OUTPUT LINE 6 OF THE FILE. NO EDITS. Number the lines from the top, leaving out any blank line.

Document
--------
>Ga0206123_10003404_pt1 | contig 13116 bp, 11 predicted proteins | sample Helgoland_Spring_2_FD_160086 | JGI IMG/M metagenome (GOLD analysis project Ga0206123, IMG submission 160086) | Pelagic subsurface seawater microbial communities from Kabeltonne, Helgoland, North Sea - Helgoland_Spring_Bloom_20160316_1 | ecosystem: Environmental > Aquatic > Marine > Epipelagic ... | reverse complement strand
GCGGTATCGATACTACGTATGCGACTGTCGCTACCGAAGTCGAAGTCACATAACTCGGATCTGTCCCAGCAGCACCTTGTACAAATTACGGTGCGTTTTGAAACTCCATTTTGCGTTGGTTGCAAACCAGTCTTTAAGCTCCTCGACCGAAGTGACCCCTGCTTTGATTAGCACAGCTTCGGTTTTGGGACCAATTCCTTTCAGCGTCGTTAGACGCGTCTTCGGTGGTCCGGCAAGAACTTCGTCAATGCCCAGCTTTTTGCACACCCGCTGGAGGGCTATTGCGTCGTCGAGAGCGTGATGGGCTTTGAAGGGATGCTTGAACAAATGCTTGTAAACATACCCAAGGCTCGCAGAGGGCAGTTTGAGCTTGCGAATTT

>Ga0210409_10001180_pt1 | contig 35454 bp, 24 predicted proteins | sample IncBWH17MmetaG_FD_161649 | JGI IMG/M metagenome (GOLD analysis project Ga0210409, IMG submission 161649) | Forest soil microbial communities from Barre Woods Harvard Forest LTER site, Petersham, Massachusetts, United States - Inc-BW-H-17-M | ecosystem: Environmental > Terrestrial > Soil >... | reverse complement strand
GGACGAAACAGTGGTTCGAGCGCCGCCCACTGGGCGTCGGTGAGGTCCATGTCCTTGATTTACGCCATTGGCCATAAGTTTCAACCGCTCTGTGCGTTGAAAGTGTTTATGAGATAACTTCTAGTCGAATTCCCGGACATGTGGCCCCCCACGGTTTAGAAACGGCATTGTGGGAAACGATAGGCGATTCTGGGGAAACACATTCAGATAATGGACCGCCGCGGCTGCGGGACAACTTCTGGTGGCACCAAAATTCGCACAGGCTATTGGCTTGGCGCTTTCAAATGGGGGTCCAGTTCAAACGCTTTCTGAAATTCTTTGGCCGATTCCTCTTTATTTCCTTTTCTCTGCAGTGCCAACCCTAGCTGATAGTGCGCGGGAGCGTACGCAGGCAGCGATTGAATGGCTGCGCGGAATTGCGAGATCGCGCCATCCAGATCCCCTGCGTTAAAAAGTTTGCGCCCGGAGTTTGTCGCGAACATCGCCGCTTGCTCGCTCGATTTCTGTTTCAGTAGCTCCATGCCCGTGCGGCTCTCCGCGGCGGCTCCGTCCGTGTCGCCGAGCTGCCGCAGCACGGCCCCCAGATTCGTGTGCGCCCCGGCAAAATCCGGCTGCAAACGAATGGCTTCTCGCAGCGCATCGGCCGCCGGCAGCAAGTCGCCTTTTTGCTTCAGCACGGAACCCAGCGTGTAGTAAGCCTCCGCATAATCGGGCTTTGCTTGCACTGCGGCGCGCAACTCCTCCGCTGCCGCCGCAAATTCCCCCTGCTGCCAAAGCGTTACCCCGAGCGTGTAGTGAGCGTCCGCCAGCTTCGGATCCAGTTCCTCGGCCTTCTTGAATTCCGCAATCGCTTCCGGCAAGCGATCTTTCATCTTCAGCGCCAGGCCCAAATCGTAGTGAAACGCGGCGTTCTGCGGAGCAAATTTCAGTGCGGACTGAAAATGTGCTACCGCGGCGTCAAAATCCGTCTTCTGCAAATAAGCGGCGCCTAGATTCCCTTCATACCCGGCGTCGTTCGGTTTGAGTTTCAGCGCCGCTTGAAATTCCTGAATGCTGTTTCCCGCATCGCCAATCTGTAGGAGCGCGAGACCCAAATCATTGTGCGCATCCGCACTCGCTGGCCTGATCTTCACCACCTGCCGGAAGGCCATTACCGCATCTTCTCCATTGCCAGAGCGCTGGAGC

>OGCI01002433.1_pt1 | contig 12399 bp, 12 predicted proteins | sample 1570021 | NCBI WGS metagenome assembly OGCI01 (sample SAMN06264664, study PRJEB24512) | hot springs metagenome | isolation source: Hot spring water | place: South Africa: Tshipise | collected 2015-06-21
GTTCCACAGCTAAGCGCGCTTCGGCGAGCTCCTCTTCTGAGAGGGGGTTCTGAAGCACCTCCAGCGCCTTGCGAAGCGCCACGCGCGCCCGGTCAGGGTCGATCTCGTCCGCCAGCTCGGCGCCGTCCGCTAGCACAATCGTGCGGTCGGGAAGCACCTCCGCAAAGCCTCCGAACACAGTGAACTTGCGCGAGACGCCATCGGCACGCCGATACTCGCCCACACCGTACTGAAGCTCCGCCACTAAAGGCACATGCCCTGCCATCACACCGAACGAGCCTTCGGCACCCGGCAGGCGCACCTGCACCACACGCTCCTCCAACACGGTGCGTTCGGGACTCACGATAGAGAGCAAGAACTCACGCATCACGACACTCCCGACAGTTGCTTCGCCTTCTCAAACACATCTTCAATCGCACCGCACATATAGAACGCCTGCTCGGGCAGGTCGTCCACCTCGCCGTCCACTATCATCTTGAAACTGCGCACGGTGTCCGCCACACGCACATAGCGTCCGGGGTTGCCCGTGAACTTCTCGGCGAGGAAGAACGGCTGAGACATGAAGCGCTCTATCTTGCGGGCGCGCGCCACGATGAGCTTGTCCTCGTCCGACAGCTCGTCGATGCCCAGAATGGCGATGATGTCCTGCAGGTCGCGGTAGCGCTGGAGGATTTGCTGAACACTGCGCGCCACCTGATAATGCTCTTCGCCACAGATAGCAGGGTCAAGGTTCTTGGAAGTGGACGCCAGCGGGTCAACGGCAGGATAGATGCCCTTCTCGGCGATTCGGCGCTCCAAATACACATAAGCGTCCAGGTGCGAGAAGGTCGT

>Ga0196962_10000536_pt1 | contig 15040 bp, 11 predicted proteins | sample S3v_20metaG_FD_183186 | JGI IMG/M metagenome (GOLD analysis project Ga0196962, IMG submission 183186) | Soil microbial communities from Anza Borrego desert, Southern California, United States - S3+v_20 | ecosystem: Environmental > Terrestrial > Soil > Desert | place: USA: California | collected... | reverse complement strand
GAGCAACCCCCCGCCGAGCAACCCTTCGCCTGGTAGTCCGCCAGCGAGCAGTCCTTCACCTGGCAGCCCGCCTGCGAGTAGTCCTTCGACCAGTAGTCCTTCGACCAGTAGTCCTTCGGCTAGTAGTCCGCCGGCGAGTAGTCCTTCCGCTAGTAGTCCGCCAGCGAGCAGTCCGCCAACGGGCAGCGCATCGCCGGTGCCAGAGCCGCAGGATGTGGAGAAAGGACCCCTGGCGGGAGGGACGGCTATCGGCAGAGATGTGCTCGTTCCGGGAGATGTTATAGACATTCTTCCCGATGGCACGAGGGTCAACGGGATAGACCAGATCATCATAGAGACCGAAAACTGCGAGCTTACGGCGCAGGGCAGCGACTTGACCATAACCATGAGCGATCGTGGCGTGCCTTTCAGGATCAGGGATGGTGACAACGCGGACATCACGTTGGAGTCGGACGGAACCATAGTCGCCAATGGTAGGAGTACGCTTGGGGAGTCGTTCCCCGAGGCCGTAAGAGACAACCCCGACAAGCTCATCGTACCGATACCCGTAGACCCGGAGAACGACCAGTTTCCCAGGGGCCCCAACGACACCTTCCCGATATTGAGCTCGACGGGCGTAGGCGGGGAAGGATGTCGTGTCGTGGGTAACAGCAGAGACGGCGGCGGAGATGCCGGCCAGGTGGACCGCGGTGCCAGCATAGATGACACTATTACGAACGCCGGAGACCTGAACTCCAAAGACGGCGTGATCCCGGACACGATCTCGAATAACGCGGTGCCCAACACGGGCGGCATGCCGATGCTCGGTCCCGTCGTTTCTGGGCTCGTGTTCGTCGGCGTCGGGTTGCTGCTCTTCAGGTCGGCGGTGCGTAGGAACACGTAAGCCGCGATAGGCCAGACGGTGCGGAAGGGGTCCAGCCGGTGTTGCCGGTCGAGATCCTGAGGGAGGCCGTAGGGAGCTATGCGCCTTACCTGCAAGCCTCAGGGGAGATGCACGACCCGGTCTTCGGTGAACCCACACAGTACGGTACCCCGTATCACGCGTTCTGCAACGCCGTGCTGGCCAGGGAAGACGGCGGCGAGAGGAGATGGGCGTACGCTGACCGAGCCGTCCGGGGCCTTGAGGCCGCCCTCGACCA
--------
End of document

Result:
GTTCCACAGCTAAGCGCGCTTCGGCGAGCTCCTCTTCTGAGAGGGGGTTCTGAAGCACCTCCAGCGCCTTGCGAAGCGCCACGCGCGCCCGGTCAGGGTCGATCTCGTCCGCCAGCTCGGCGCCGTCCGCTAGCACAATCGTGCGGTCGGGAAGCACCTCCGCAAAGCCTCCGAACACAGTGAACTTGCGCGAGACGCCATCGGCACGCCGATACTCGCCCACACCGTACTGAAGCTCCGCCACTAAAGGCACATGCCCTGCCATCACACCGAACGAGCCTTCGGCACCCGGCAGGCGCACCTGCACCACACGCTCCTCCAACACGGTGCGTTCGGGACTCACGATAGAGAGCAAGAACTCACGCATCACGACACTCCCGACAGTTGCTTCGCCTTCTCAAACACATCTTCAATCGCACCGCACATATAGAACGCCTGCTCGGGCAGGTCGTCCACCTCGCCGTCCACTATCATCTTGAAACTGCGCACGGTGTCCGCCACACGCACATAGCGTCCGGGGTTGCCCGTGAACTTCTCGGCGAGGAAGAACGGCTGAGACATGAAGCGCTCTATCTTGCGGGCGCGCGCCACGATGAGCTTGTCCTCGTCCGACAGCTCGTCGATGCCCAGAATGGCGATGATGTCCTGCAGGTCGCGGTAGCGCTGGAGGATTTGCTGAACACTGCGCGCCACCTGATAATGCTCTTCGCCACAGATAGCAGGGTCAAGGTTCTTGGAAGTGGACGCCAGCGGGTCAACGGCAGGATAGATGCCCTTCTCGGCGATTCGGCGCTCCAAATACACATAAGCGTCCAGGTGCGAGAAGGTCGT